From: FAA
To: NTSB
Date: 3/12/1991
Response: ON SEPTEMBER 6, 1990, THE FAA ISSUED AC 12O-35B, LINE OPERATIONAL SIMULATIONS: LINE-ORIENTED FLIGHT TRAINING, SPECIAL PURPOSE OPERATIONAL TRAINING, LINE OPERATIONAL EVALUATION. THIS AC PRESENTS GUIDELINES FOR THE DESIGN AND IMPLEMENTATION OF LINE OPERATIONAL SIMULATIONS, INCLUDING LINE-ORIENTED FLIGHT TRAINING, SPECIAL PURPOSE OPERATIONAL TRAINING, AND LINE OPERATIONAL FLIGHT EVALUATION. ON OCTOBER 2, 1990, THE FAA PUBLISHED AN ADVANCED QUALIFICATION PROGRAM SPECIAL FEDERAL AVIATION REGULATION (SFAR). THIS SFAR ESTABLISHERS AN ALTERNATIVE METHOD OF TRADITIONAL TRAINING PROGRAMS AND ALLOWS CERTIFICATE HOLDERS THAT ARE SUBJECT TO THE TRAINING REQUIREMENTS OF 14 CFR PARTS 121 AND 135 TO DEVELOP INNOVATIVE TRAINING PROGRAMS THAT INCORPORATE THE MOST RECENT ADVANCES IN TRAINING METHODS AND TECHNIQUES.

From: NTSB
To: FAA
Date: 11/21/1990
Response: Thank you for your August 31, 1990, letter in further response to Safety Recommendation A-84-123. The Safety Board is pleased to learn that the FAA is developing an advisory circular to provide guidelines for the design and implementation of line operational simulations, including line-oriented flight training, special purpose operational training, and line operational flight evaluation. We also note that the FAA is considering the issuance of an Advanced Qualification Program Special Federal Aviation Regulation proposing to provide an alternative to traditional training programs. We look forward to the FAA's further progress on this recommendation which is classified as "Open--Acceptable Response."

From: FAA
To: NTSB
Date: 8/31/1990
Response: THE FAA IS DEVELOPING AN ADVISORY CIRCULAR TO PROVIDE GUIDELINES FOR THE DESIGN & IMPLEMENTATION OF LINE OPERATIONAL SIMULATIONS, INCLUDING LINE-ORIENTED FLIGHT TRAINING, SPECIAL PURPOSE OPERATIONAL TRAINING, & LINE OPERATIONAL FLIGHT EVALUATION. THE FAA IS CONSIDERING THE ISSUANCE OF AN ADVANCED QUALIFICATION PROGRAM SPECIAL FEDERAL AVIATION REGULATION (SFAR) PROPOSING TO PROVIDE AN ALTERNATIVE TO TRADITIONAL TRAINING PROGRAMS.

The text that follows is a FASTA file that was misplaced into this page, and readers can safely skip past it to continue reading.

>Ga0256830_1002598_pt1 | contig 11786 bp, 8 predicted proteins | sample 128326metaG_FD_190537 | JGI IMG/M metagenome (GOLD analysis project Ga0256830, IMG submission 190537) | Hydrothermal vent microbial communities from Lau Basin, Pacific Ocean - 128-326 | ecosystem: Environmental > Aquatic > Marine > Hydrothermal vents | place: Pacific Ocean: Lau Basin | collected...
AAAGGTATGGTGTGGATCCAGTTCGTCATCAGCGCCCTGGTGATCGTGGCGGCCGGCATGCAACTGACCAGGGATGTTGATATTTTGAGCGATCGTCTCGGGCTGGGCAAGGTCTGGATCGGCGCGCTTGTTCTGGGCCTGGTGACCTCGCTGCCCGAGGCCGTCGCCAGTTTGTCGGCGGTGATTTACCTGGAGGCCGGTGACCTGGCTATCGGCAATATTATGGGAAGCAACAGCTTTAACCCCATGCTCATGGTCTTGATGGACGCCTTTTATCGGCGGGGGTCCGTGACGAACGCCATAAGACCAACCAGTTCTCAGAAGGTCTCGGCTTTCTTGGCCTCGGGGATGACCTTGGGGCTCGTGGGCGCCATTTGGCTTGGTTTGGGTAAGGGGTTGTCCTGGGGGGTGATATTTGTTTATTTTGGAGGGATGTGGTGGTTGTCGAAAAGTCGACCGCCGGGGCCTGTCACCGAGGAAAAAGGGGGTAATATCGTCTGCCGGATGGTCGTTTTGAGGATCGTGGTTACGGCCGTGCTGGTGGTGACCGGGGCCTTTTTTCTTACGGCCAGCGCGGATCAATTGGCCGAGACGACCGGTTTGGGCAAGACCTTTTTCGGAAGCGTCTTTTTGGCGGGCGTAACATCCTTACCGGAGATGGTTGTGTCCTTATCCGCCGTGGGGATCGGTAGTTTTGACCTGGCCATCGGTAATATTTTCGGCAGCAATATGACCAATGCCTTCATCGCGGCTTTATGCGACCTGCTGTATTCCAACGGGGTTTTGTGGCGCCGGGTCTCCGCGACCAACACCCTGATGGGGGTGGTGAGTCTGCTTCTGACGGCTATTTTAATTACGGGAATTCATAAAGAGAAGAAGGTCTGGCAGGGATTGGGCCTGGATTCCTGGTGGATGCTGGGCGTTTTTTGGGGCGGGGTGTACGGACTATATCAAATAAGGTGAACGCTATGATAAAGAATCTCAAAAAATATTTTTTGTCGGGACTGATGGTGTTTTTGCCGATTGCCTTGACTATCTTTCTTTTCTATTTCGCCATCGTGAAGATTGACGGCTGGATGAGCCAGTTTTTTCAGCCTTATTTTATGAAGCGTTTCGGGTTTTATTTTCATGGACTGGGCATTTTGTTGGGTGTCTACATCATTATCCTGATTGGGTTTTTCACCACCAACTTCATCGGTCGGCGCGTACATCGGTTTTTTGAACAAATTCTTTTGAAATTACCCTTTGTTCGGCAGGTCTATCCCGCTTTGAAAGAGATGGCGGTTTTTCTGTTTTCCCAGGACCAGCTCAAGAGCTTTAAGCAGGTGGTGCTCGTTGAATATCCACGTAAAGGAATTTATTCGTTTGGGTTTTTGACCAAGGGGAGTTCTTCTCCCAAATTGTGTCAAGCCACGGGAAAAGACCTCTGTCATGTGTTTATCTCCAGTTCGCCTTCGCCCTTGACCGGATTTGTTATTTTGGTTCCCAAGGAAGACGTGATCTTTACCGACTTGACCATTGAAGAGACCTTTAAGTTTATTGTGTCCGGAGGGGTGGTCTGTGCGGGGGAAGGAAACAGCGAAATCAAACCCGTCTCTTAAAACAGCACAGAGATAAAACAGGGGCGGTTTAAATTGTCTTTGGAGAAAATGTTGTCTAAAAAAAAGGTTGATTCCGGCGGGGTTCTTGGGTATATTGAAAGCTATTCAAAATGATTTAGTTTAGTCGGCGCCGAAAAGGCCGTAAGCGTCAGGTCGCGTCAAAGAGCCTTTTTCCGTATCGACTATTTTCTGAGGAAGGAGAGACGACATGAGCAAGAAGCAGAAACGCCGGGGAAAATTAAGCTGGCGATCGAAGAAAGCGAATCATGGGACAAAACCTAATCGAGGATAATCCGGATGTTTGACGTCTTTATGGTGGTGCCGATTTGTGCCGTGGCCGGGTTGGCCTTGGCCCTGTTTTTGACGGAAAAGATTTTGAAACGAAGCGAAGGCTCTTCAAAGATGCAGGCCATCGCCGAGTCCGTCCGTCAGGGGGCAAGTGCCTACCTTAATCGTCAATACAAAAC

From: NTSB
To: FAA
Date: 2/21/1989
Response: Thank you for your further response to Safety Recommendation A-84-123. We are pleased to learn that the FAA is expediting the research to resolve human performance safety issues, and we appreciate receiving copies of the FAA's "Cockpit Human Factors Research Plan" and "National Plan to Enhance Aviation Safety Through Human Factors Improvements." We look forward to the FAA's progress on this recommendation which is classified as "Open--Acceptable Action."

From: FAA
To: NTSB
Date: 12/23/1988
Response: THE FAA IS EXPEDITING THE RESEARCH TO RESOLVE THE HUMAN PERFORMANCE SAFETY ISSUES. THE FAA HAS REQUESTED $25 MILLION FOR FISCAL YEAR 1990 TO BE USED SOLELY FOR HUMAN FACTORS RESEARCH PROJECTS AND ACTIVITIES. I WILL CONTINUE TO KEEP THE SAFETY BOARD APPRISED OF THE FAA'S PROGRESS ON THIS RECOMMENDATION.

From: NTSB
To: FAA
Date: 10/12/1988
Response: The Safety Board is aware of the FAA's ongoing program to address human performance. We encourage you to expedite your work with the aviation industry and the National Aeronautics and Space Administration to develop a national plan for human factors research. We note that the FAA responses of February 25, and June 10, 1985, both discussed "ongoing" aviation behavioral research projects. We look forward to some definition and application of these efforts in the very near future. Specifically, we would appreciate receiving a report of the progress of this program to date, including a copy of the national plan for human factors research, and any projected plans and target dates for implementation of research results. In the meantime, we will continue to hold Safety Recommendation A-84-123 in an "Open--Acceptable Action," status. We appreciate your commitment to keep the Safety Board apprised of the FAA's progress on this issue.